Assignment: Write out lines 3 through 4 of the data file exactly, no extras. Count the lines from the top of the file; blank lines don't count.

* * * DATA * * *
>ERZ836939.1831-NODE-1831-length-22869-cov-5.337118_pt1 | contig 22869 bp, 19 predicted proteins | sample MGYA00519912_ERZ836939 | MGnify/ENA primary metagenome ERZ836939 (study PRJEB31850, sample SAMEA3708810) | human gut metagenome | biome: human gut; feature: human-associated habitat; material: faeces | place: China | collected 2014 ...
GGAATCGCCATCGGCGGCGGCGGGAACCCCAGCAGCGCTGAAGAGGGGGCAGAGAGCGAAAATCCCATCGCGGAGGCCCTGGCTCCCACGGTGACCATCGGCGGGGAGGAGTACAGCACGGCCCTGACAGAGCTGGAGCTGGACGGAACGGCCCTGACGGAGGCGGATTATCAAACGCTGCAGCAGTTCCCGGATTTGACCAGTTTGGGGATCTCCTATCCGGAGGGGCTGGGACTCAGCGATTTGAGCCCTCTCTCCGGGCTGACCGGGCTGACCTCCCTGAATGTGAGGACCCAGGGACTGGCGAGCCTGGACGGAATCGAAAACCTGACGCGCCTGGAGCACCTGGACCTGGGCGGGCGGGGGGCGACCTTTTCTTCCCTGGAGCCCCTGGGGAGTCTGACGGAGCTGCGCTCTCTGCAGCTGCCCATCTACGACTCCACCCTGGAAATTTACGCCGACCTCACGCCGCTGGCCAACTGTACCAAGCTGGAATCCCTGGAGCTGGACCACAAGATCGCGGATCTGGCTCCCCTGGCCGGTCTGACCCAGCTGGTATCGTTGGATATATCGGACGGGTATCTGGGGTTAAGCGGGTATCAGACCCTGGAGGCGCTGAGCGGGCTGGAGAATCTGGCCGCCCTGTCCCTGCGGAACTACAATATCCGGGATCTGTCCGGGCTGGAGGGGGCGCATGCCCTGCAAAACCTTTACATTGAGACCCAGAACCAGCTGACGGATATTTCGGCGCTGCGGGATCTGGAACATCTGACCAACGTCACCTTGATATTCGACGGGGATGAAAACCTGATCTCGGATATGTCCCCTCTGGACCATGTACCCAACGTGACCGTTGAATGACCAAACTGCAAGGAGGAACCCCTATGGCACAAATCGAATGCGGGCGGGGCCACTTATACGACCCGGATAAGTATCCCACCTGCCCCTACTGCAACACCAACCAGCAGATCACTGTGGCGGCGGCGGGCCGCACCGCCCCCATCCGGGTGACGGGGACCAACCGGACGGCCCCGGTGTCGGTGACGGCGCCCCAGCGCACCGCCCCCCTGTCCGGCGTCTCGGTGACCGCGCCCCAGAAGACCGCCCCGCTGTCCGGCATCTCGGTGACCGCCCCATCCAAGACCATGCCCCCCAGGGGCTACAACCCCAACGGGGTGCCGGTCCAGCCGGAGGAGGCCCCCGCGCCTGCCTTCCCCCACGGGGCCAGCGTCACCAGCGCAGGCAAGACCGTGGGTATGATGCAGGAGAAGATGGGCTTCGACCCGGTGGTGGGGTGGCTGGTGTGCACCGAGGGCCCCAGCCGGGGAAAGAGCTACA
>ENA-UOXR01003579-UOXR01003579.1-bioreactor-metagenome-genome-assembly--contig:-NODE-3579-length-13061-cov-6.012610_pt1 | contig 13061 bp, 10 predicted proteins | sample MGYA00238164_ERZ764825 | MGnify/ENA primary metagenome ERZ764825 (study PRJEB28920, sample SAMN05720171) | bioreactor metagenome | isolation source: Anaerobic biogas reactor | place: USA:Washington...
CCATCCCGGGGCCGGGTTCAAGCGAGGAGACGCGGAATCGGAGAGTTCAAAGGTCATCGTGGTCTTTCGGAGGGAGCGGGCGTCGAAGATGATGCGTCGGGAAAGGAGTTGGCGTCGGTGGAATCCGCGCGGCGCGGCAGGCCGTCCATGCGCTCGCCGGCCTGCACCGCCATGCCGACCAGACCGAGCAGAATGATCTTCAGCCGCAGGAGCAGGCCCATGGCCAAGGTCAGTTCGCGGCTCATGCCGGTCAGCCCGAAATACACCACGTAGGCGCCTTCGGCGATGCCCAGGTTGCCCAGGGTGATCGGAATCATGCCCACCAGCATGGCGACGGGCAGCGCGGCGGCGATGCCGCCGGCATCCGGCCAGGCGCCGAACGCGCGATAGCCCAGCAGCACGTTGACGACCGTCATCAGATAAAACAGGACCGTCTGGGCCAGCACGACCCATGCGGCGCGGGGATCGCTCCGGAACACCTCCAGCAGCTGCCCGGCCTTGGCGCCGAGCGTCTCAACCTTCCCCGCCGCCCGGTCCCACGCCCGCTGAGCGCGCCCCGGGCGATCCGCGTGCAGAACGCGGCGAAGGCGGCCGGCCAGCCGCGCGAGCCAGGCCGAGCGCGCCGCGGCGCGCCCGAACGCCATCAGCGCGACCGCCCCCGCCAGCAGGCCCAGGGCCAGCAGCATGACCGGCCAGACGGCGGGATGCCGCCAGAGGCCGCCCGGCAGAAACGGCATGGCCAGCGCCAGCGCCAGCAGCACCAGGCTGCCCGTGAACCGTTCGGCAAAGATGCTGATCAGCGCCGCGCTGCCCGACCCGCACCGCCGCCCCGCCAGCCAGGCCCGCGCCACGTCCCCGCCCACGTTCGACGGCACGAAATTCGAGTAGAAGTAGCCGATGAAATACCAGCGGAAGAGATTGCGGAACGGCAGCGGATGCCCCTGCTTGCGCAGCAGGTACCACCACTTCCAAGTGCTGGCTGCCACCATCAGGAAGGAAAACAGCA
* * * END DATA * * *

>ENA-UOXR01003579-UOXR01003579.1-bioreactor-metagenome-genome-assembly--contig:-NODE-3579-length-13061-cov-6.012610_pt1 | contig 13061 bp, 10 predicted proteins | sample MGYA00238164_ERZ764825 | MGnify/ENA primary metagenome ERZ764825 (study PRJEB28920, sample SAMN05720171) | bioreactor metagenome | isolation source: Anaerobic biogas reactor | place: USA:Washington...
CCATCCCGGGGCCGGGTTCAAGCGAGGAGACGCGGAATCGGAGAGTTCAAAGGTCATCGTGGTCTTTCGGAGGGAGCGGGCGTCGAAGATGATGCGTCGGGAAAGGAGTTGGCGTCGGTGGAATCCGCGCGGCGCGGCAGGCCGTCCATGCGCTCGCCGGCCTGCACCGCCATGCCGACCAGACCGAGCAGAATGATCTTCAGCCGCAGGAGCAGGCCCATGGCCAAGGTCAGTTCGCGGCTCATGCCGGTCAGCCCGAAATACACCACGTAGGCGCCTTCGGCGATGCCCAGGTTGCCCAGGGTGATCGGAATCATGCCCACCAGCATGGCGACGGGCAGCGCGGCGGCGATGCCGCCGGCATCCGGCCAGGCGCCGAACGCGCGATAGCCCAGCAGCACGTTGACGACCGTCATCAGATAAAACAGGACCGTCTGGGCCAGCACGACCCATGCGGCGCGGGGATCGCTCCGGAACACCTCCAGCAGCTGCCCGGCCTTGGCGCCGAGCGTCTCAACCTTCCCCGCCGCCCGGTCCCACGCCCGCTGAGCGCGCCCCGGGCGATCCGCGTGCAGAACGCGGCGAAGGCGGCCGGCCAGCCGCGCGAGCCAGGCCGAGCGCGCCGCGGCGCGCCCGAACGCCATCAGCGCGACCGCCCCCGCCAGCAGGCCCAGGGCCAGCAGCATGACCGGCCAGACGGCGGGATGCCGCCAGAGGCCGCCCGGCAGAAACGGCATGGCCAGCGCCAGCGCCAGCAGCACCAGGCTGCCCGTGAACCGTTCGGCAAAGATGCTGATCAGCGCCGCGCTGCCCGACCCGCACCGCCGCCCCGCCAGCCAGGCCCGCGCCACGTCCCCGCCCACGTTCGACGGCACGAAATTCGAGTAGAAGTAGCCGATGAAATACCAGCGGAAGAGATTGCGGAACGGCAGCGGATGCCCCTGCTTGCGCAGCAGGTACCACCACTTCCAAGTGCTGGCTGCCACCATCAGGAAGGAAAACAGCA